About Our Church

St Charles A.M.E. Zion Church

The Community Church

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The origins of the St. Charles A.M.E. Zion Church of Sparkill, New York can be traced to the “Swamp Church” which existed in the County of Bergen, New Jersey in a section known as Harrington Township.  The church at Skunk Hollow was on a site that would today be found on the present Route 340, in the Town of Orangetown, in Rockland County, New York, a few miles southwest of the site of the current church.  The swamp church site had been acquired in the early 1850’s.  Records show that after the church was built, Reverend William Thompson deeded the land to the “trustees of the Methodist Episcopal Church of Coulored people of the Township of Harrington” in 1856.  Reportedly named St. Marks Church, the swamp church was pastored by the Reverend Thompson, popularly known as “Rev. Billy”.  He was ordained at the Central Presbyterian Church in Haverstraw, New York.  He was said to have been the most prosperous member of the Skunk Hollow area, also known as “The Mountain “ Community, where the members of the early congregation lived.  Tradition has it that Rev. Thompson fell in love with a young slave girl, bought her and married her.  This girl was named Elizabeth Thompson who became affectionately known as “Aunt Beccie or Betsy”.  She lived to be 102 years old, dying in 1907.  Rev. Billie was the pastor of the swamp church until his death in August, 1886.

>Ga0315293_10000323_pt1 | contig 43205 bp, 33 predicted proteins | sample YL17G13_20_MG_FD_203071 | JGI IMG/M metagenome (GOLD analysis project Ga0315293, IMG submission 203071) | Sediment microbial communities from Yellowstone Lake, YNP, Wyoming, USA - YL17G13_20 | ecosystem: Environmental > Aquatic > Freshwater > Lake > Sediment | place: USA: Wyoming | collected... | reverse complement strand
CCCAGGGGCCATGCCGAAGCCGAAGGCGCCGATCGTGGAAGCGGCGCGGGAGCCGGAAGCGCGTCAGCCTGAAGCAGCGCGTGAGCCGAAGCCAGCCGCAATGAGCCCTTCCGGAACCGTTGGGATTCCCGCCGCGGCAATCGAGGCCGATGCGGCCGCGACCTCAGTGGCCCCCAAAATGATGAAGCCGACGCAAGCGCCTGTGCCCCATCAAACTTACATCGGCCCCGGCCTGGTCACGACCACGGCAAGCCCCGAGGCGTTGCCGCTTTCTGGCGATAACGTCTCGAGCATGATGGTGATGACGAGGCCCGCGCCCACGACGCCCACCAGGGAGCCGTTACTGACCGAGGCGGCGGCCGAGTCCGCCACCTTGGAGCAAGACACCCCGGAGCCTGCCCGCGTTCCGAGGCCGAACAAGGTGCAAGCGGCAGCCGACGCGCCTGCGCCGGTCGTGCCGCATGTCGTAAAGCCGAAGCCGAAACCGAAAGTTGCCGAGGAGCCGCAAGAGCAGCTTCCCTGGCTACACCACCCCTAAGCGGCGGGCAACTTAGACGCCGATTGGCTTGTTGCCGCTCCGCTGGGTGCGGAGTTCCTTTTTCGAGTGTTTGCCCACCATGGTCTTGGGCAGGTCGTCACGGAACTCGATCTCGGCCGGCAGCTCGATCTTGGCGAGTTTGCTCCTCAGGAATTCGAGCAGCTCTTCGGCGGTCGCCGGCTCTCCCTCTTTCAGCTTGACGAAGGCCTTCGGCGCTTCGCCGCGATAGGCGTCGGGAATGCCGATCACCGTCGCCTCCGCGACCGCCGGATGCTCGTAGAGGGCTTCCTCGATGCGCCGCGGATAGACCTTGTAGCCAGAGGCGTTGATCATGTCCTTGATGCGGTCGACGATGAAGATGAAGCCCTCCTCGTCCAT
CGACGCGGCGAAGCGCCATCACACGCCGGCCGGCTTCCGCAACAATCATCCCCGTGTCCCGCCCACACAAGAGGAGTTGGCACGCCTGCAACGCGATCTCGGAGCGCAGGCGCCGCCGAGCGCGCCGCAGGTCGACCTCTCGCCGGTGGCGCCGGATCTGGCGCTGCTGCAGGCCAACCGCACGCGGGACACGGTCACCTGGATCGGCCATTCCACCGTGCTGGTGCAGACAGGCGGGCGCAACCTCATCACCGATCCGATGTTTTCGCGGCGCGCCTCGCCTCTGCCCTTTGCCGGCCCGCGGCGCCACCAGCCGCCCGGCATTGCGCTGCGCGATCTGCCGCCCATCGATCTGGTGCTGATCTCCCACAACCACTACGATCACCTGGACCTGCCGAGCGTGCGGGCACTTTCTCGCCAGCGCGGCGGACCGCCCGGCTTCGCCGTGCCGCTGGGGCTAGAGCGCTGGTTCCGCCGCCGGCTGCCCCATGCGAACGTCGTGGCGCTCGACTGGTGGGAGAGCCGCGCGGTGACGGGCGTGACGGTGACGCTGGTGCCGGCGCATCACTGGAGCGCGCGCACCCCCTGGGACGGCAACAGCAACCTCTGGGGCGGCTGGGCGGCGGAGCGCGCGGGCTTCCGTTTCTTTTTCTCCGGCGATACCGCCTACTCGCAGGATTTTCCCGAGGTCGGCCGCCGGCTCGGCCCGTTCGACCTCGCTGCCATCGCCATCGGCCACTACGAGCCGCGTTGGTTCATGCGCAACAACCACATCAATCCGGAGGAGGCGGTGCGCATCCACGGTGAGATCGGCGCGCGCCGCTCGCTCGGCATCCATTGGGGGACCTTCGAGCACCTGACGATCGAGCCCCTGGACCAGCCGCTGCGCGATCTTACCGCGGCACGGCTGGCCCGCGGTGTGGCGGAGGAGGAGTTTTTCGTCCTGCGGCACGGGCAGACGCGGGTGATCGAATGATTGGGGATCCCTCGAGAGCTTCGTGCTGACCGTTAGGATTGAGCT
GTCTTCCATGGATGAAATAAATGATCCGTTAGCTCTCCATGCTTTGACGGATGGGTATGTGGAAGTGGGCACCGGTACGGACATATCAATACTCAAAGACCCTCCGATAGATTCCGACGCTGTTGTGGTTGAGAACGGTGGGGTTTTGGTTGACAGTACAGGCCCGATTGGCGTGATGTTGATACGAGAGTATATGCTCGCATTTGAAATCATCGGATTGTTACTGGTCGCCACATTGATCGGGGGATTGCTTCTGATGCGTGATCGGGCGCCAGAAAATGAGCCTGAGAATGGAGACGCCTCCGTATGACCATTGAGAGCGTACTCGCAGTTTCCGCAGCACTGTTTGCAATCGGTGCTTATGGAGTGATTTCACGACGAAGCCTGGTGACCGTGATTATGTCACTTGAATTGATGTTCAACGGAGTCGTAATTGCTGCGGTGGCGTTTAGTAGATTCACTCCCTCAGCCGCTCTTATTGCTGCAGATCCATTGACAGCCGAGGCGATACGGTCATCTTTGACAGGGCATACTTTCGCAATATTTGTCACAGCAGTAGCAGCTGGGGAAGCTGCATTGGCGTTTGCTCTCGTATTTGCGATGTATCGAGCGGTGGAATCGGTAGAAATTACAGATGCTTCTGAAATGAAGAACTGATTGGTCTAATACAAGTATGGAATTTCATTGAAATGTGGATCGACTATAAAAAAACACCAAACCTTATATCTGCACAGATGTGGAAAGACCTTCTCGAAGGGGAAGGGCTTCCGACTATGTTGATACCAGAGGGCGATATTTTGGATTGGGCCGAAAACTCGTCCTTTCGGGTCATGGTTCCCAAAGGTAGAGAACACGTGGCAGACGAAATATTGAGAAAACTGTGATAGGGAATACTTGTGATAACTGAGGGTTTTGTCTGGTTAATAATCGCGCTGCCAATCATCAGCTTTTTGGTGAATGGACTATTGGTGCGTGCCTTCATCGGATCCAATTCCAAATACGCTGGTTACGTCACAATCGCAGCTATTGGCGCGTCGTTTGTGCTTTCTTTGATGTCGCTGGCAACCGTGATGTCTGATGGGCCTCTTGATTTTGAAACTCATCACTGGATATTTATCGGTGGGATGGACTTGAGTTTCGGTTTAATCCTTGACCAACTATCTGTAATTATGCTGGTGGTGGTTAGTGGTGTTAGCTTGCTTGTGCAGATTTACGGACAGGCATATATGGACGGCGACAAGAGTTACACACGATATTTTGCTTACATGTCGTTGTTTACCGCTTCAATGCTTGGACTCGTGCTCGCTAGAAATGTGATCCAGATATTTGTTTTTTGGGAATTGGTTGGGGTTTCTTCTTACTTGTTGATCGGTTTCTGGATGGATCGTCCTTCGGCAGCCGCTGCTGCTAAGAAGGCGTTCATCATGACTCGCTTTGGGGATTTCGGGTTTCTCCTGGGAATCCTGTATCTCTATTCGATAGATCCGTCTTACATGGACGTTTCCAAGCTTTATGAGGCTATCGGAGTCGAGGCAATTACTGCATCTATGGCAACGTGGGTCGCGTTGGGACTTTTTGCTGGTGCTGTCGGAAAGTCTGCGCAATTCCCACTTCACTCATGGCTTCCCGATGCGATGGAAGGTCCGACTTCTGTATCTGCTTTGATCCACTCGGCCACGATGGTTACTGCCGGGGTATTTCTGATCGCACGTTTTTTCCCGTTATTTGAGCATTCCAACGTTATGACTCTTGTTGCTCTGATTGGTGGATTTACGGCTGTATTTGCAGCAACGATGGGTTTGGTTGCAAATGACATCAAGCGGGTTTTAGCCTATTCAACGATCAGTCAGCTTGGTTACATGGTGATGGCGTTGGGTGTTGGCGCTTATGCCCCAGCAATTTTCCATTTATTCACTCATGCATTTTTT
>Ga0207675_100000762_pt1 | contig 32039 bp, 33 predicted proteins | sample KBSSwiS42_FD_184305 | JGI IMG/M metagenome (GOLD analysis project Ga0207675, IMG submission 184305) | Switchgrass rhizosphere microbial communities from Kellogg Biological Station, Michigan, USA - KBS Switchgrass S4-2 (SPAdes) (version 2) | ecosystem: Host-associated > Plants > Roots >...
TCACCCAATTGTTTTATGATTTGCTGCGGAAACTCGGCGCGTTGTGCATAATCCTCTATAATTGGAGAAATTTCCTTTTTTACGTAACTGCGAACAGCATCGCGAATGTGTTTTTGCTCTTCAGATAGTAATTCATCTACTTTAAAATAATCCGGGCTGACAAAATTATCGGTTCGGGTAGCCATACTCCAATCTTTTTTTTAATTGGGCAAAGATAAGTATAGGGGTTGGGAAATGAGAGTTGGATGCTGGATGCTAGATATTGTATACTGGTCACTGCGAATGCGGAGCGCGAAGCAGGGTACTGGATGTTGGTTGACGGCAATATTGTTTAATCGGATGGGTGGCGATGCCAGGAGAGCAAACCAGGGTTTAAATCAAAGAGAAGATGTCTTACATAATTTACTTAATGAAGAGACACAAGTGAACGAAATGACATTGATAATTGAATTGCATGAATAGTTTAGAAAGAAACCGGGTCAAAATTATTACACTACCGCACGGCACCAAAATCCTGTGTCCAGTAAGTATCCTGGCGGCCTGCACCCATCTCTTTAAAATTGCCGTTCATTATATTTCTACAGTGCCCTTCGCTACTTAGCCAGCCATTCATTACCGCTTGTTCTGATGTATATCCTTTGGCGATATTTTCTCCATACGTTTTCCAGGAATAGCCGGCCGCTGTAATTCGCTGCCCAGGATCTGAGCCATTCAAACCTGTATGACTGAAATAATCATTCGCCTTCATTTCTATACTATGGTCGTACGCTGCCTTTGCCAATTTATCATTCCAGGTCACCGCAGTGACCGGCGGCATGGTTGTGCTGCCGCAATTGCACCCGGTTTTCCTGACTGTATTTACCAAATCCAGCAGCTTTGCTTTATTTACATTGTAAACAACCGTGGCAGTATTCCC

In 1889 a search was undertaken to locate the appropriate site in sparkill on which to relocate the church.  Probably this came about due to the decline in the population of the community known as Skunk Hollow.  Five trustees, William Brown, Jr., Charles Gaskin, George H. Williamson, Thomas Stewart and Robert James were selected by the congregation to undertake this responsibility.  Though the site on which the ST. CHARLES A.M.E. ZION CHURCH now stands was at the time thought by some to be unsuited for the purpose because of the growth of underbrush, it was acquired, cleared, and construction began.  The rocks of the rough stone foundation are said to have been hauled by Robert Lawson, the grandfather of one of the church’s current members, Bro. Benjamin Lawson.  Funds ran out before construction was completed and work on the edifice ceased.

Legend has that a Mrs. Charles Kinsley Taylor, who passed the location regularly on her way to the railroad station, noticed that work on the church had stopped and inquired why.  When informed that financial problems had caused the halt to the construction, the story goes, Mrs. Taylor is said to have offered to provide the necessary funds if a parsonage would first be constructed and she be allowed to live in it and watch the building of the church.  Reportedly the church was then named St. Charles A.M.E. Zion Church in memory of the late husband of Mrs. Taylor.

A written agreement between Clarence G. Tilt, a builder, and George H. Williamson and William Brown, trustees of the church, affirm that Tilt agreed to supervise the work of construction of the church for the consideration of $350.00 to be paid at the start of work and $389.00 on completion.  Trustee Brown, popularly known as “Poppy Brown” is known to have been a skilled mason and  was no doubt the person who did the substantial masonry which went into the edifice.